National NANNM Directs Members To Hold Unit Elections In All States

The National Association of Nigerian Nurses And Midwives has directed its members to hold their National General Unit Elections. This was contained in a memo signed by the General Secretary T. A. Shettima dated 3rd July 2018 to the National President, NAC Members, State Chairmen/Secretaries, Specialist and Pressure Groups which read:

In consonance with the provision of our noble Professional Association, Notice is hereby given to conduct Unit Elections in all the recognized units of National Association of Nigeria Nurses and Midwives (NANNM) in all the local, state and federal health institution, irrespective of the date the unit exco were elected.

The unit elections shall commence in October 2018 and must be concluded on or before end of November 2018.

Consequently all state councils are by this letter directed to communicate the units under its jurisdictions as required by our rules and regulations/constitution.

You may wish to contact the National Headquarters for further clarifications (if any). I wish to you free and peaceful unit elections in Advance.

Thank you

Game Of Thrones Star Emilia Clarke Praises Nurses Who Cared For Her Dying Father

“Even in my lifetime, nursing has drastically changed. Nurses are beginning to smash the old stereotypes and, for the first time, performing operations and running doctors’ surgeries”

Game Of Thrones star Emilia Clarke has spoken about the devastating experience of losing her father as she praised the nurses who helped care for him and called for cuts to their funding to stop.

The actress, whose father died of cancer in July 2016, detailed the expertise and compassion of the people caring for him in his last days.

Speaking at an awards ceremony in London, the Royal College of Nursing ambassador, 31, said: “Even in my lifetime, nursing has drastically changed. Nurses are beginning to smash the old stereotypes and, for the first time, performing operations and running doctors’ surgeries.

Our NHS, and other health services around the world, simply could not function without you. But even with the support you give, you aren’t getting it in return.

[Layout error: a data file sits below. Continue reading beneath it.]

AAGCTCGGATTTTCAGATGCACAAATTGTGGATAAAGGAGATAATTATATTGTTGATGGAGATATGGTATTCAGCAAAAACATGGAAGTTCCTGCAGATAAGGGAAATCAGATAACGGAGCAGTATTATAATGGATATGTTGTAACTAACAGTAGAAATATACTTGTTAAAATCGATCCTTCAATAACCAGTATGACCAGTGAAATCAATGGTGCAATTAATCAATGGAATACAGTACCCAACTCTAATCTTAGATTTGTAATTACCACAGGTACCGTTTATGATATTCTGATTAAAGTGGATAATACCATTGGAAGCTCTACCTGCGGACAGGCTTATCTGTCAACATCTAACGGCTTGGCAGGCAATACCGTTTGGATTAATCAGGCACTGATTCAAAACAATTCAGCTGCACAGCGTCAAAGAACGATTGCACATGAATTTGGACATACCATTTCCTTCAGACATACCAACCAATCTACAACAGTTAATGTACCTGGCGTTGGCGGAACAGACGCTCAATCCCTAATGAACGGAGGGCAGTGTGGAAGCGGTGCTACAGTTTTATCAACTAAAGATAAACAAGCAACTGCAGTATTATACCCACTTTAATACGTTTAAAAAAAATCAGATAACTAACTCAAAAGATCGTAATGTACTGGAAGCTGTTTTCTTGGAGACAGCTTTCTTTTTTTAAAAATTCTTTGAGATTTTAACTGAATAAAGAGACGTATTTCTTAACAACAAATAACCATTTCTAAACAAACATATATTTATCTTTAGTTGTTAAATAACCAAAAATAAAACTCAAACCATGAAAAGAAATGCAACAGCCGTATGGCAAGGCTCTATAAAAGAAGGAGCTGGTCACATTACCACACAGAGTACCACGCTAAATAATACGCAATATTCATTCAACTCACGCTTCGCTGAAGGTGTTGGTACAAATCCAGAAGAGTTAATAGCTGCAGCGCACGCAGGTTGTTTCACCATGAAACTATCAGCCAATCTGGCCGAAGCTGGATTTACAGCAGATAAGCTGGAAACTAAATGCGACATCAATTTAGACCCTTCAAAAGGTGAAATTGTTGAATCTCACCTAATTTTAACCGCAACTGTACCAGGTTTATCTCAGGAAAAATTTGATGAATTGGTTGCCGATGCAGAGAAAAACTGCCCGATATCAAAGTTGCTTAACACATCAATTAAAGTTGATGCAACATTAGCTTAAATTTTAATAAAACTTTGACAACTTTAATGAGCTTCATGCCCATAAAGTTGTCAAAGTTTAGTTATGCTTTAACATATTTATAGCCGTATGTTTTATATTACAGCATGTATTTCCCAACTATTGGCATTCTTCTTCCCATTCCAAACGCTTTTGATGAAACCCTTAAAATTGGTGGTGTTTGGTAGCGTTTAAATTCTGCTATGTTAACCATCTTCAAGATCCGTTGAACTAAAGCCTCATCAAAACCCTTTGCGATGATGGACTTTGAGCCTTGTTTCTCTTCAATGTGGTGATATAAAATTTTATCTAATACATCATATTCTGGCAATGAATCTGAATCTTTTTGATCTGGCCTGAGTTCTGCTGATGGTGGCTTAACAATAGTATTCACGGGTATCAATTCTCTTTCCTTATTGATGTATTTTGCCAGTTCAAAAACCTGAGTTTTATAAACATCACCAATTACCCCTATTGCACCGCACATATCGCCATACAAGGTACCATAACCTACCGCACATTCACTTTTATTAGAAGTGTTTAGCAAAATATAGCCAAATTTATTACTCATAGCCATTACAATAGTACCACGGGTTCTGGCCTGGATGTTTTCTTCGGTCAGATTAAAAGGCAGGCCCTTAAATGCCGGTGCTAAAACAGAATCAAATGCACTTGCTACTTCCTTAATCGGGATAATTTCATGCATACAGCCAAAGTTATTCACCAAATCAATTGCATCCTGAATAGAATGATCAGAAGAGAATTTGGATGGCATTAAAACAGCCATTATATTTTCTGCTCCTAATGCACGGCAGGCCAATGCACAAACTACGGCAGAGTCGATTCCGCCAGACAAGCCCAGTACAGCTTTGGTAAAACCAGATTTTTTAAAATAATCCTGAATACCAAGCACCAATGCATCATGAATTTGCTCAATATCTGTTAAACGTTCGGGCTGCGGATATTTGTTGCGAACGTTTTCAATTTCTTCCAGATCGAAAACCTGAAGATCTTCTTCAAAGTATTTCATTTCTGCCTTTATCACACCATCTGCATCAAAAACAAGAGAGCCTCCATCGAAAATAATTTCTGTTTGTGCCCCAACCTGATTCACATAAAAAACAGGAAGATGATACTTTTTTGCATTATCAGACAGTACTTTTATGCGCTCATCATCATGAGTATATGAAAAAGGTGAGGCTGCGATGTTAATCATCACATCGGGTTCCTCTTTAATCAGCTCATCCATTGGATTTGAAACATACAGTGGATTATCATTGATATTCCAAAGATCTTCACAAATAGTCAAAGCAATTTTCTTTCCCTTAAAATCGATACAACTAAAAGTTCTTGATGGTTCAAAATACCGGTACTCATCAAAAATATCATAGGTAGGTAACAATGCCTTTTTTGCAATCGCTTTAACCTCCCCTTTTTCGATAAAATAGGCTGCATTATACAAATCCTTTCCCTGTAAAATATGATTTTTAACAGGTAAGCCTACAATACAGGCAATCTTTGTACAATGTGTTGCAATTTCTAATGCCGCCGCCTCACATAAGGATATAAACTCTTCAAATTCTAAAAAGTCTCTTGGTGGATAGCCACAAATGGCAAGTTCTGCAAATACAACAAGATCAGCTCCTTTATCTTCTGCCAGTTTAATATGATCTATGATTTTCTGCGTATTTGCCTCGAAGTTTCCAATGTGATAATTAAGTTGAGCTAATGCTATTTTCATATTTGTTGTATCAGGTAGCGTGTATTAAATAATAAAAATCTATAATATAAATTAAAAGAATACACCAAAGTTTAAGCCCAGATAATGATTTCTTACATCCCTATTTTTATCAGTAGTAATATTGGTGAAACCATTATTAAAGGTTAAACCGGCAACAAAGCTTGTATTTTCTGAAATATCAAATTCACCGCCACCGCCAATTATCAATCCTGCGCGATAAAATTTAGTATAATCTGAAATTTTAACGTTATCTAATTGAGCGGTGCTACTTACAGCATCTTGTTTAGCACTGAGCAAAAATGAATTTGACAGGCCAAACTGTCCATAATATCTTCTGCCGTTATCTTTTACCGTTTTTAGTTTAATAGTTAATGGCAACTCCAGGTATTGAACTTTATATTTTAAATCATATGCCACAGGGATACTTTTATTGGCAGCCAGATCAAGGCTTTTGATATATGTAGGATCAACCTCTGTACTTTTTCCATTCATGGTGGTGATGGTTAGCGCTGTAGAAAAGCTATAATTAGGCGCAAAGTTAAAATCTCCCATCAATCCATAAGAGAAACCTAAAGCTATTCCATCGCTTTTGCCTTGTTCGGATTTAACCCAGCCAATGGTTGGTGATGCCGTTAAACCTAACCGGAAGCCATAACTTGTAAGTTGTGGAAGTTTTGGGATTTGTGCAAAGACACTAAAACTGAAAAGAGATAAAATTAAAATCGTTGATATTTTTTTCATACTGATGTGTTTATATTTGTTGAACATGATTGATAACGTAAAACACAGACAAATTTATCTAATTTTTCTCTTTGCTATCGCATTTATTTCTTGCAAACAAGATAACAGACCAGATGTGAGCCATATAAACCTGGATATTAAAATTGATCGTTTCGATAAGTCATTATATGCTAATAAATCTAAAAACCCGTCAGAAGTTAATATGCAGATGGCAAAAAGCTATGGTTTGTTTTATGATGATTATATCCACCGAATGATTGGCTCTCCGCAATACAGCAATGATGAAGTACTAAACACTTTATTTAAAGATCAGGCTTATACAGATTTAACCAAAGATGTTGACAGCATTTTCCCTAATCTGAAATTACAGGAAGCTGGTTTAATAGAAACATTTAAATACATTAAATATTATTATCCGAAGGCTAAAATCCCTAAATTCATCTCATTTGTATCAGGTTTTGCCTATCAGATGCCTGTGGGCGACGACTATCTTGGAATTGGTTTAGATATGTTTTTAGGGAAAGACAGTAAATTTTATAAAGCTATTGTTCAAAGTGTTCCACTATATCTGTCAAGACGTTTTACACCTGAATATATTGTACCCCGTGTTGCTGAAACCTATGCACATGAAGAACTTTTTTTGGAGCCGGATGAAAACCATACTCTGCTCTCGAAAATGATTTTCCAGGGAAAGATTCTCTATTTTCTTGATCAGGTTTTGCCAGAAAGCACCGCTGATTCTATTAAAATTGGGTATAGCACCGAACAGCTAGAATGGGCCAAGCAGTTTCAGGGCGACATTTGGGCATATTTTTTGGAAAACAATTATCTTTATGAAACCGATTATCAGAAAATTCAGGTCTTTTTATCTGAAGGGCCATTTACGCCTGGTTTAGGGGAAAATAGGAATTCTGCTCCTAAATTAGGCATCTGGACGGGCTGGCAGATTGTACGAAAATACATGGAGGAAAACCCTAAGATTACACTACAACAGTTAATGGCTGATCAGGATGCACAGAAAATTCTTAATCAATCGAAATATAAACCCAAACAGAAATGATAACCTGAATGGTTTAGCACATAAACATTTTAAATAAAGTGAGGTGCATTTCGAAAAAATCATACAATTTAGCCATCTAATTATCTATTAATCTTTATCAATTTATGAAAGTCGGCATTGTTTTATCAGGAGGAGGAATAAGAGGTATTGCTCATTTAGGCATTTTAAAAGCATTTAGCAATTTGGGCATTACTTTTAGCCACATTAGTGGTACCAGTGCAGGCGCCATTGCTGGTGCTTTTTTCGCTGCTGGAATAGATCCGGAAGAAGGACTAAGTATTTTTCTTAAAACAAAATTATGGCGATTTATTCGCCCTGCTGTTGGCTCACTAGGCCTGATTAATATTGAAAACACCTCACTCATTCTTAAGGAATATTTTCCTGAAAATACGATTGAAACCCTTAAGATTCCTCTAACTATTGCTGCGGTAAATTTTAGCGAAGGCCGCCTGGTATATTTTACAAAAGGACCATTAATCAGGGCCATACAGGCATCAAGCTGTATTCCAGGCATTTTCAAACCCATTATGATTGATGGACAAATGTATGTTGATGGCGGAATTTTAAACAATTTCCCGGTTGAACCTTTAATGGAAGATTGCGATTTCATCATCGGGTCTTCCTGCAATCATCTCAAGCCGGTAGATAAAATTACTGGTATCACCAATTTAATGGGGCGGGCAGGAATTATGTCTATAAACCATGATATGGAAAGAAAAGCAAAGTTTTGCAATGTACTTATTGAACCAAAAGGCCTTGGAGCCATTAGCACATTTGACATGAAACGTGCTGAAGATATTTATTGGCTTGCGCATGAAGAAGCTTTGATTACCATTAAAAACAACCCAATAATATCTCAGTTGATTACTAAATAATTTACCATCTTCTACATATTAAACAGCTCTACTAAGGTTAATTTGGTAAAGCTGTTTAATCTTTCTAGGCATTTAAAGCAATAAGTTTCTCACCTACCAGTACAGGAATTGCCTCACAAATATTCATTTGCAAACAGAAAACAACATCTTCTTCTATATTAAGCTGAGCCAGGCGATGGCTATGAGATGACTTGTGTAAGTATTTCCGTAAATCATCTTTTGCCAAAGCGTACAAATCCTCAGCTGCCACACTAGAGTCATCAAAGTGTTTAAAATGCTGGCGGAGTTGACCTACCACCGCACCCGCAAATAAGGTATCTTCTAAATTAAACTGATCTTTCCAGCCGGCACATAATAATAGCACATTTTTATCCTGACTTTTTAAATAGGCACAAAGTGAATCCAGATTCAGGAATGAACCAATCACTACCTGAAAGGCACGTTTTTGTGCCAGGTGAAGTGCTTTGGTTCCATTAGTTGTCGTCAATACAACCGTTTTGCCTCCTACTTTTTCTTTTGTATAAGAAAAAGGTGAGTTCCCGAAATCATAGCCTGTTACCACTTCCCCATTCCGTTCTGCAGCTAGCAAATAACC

“Today’s nurses appear an easy target for cuts, not the priority for investment.”

She added: “This reality breaks my heart, as two years ago on the 10th of July I lost my darling dad.

“Our experience was shaped by the care he received. I was given the opportunity to be involved in the intricacies that made up a day of trying to save his life and it showed me with such clarity, not only the awe-inspiring skill that the nurses clearly had, but the emotional intelligence that came along with it.

“After a panic at hearing bells and buzzers I didn’t understand; the hug that came my way and the words that accompanied it both reassured and comforted me.

“I know my dad received the best care and medical support from our nurses that dealt with every second of those dark days.”

Urging nurses to take action to campaign against cuts, Clarke said: “The money the NHS has to keep our nurses trained and at the forefront of healthcare has been cut in half this year in England.

“This has to stop, we have to make a change. We all know the frustrations that go along with student debt.

“Young people who have the drive and commitment are being put off by the new fees they now must pay to train.

“To force the people who save our lives to live on food stamps has to stop. Now, more than ever, we must value nursing.

“Nursing is about more than just medicine; it’s about engaging with another person on a human level. Like hugging a daughter who knows that she is about to lose her dad.

“As ambassador I want to help fund and engage a new generation of specialist nurses. Who, in turn, will deliver innovative practice, improve survival rates and reduce hospital stays; and help those with long-term conditions to live their lives to the full.

“I vow to champion nurses and support workers and to help you gain the recognition and money you deserve. Together, we must support the next generation to innovate and become the powerful nurses of tomorrow.”